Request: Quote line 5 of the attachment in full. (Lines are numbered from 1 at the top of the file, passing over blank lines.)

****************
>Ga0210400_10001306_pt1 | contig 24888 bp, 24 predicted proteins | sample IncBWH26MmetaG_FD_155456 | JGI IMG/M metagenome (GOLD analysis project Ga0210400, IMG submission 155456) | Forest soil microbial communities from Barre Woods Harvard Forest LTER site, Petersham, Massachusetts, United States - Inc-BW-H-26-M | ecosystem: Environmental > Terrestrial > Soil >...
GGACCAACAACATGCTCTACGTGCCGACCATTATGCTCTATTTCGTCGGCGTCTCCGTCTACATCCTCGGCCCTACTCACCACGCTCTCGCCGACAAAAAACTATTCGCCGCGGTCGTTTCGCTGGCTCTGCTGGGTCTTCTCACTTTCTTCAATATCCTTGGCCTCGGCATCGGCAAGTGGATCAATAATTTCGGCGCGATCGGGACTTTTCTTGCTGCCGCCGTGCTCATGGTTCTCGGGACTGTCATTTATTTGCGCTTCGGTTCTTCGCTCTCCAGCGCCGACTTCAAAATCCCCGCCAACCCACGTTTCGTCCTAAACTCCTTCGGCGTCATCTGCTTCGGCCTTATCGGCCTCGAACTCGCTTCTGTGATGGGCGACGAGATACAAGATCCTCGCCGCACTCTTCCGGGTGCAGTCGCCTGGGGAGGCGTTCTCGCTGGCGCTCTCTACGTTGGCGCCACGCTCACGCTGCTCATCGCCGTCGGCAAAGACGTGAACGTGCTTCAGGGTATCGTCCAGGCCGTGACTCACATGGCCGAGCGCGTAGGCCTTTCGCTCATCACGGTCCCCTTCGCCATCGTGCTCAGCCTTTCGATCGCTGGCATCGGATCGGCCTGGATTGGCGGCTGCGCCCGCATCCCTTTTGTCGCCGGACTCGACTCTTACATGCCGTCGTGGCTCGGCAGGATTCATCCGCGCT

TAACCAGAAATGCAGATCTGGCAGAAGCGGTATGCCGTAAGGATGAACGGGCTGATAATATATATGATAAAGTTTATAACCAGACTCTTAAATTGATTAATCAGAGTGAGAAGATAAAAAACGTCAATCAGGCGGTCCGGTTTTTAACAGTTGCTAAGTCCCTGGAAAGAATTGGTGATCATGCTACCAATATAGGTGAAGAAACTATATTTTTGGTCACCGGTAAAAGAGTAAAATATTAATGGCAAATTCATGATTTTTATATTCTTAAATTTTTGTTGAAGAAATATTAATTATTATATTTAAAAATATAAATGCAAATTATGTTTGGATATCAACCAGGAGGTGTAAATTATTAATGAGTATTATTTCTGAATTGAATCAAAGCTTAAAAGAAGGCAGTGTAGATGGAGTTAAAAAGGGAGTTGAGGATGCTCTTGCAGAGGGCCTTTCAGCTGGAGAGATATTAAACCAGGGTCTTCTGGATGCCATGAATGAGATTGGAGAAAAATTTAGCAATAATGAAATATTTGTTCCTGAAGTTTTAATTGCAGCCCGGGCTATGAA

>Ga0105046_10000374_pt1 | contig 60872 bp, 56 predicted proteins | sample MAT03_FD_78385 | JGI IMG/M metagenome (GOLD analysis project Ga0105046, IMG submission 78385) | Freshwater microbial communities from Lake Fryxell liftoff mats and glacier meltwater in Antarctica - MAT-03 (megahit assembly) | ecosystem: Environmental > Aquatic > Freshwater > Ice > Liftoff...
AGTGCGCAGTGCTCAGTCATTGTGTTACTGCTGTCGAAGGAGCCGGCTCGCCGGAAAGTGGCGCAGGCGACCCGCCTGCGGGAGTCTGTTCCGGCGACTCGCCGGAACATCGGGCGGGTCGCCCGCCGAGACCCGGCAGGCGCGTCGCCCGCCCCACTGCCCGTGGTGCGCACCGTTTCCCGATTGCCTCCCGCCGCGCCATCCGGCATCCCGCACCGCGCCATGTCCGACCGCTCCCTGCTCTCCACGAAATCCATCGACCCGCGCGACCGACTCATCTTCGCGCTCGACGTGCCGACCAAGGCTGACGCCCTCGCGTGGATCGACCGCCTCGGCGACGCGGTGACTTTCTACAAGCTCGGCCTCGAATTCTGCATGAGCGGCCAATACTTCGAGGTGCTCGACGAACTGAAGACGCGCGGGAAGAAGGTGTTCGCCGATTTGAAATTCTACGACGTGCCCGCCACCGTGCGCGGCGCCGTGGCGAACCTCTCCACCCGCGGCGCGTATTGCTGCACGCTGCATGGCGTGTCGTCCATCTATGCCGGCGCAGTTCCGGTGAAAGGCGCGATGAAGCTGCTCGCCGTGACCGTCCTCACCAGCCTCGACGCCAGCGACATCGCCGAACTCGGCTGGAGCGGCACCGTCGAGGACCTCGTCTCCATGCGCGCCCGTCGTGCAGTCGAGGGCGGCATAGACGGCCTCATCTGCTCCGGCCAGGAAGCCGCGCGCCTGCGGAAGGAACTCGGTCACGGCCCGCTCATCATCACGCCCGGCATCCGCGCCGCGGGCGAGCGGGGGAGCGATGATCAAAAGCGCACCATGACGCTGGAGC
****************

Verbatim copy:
AGTGCGCAGTGCTCAGTCATTGTGTTACTGCTGTCGAAGGAGCCGGCTCGCCGGAAAGTGGCGCAGGCGACCCGCCTGCGGGAGTCTGTTCCGGCGACTCGCCGGAACATCGGGCGGGTCGCCCGCCGAGACCCGGCAGGCGCGTCGCCCGCCCCACTGCCCGTGGTGCGCACCGTTTCCCGATTGCCTCCCGCCGCGCCATCCGGCATCCCGCACCGCGCCATGTCCGACCGCTCCCTGCTCTCCACGAAATCCATCGACCCGCGCGACCGACTCATCTTCGCGCTCGACGTGCCGACCAAGGCTGACGCCCTCGCGTGGATCGACCGCCTCGGCGACGCGGTGACTTTCTACAAGCTCGGCCTCGAATTCTGCATGAGCGGCCAATACTTCGAGGTGCTCGACGAACTGAAGACGCGCGGGAAGAAGGTGTTCGCCGATTTGAAATTCTACGACGTGCCCGCCACCGTGCGCGGCGCCGTGGCGAACCTCTCCACCCGCGGCGCGTATTGCTGCACGCTGCATGGCGTGTCGTCCATCTATGCCGGCGCAGTTCCGGTGAAAGGCGCGATGAAGCTGCTCGCCGTGACCGTCCTCACCAGCCTCGACGCCAGCGACATCGCCGAACTCGGCTGGAGCGGCACCGTCGAGGACCTCGTCTCCATGCGCGCCCGTCGTGCAGTCGAGGGCGGCATAGACGGCCTCATCTGCTCCGGCCAGGAAGCCGCGCGCCTGCGGAAGGAACTCGGTCACGGCCCGCTCATCATCACGCCCGGCATCCGCGCCGCGGGCGAGCGGGGGAGCGATGATCAAAAGCGCACCATGACGCTGGAGC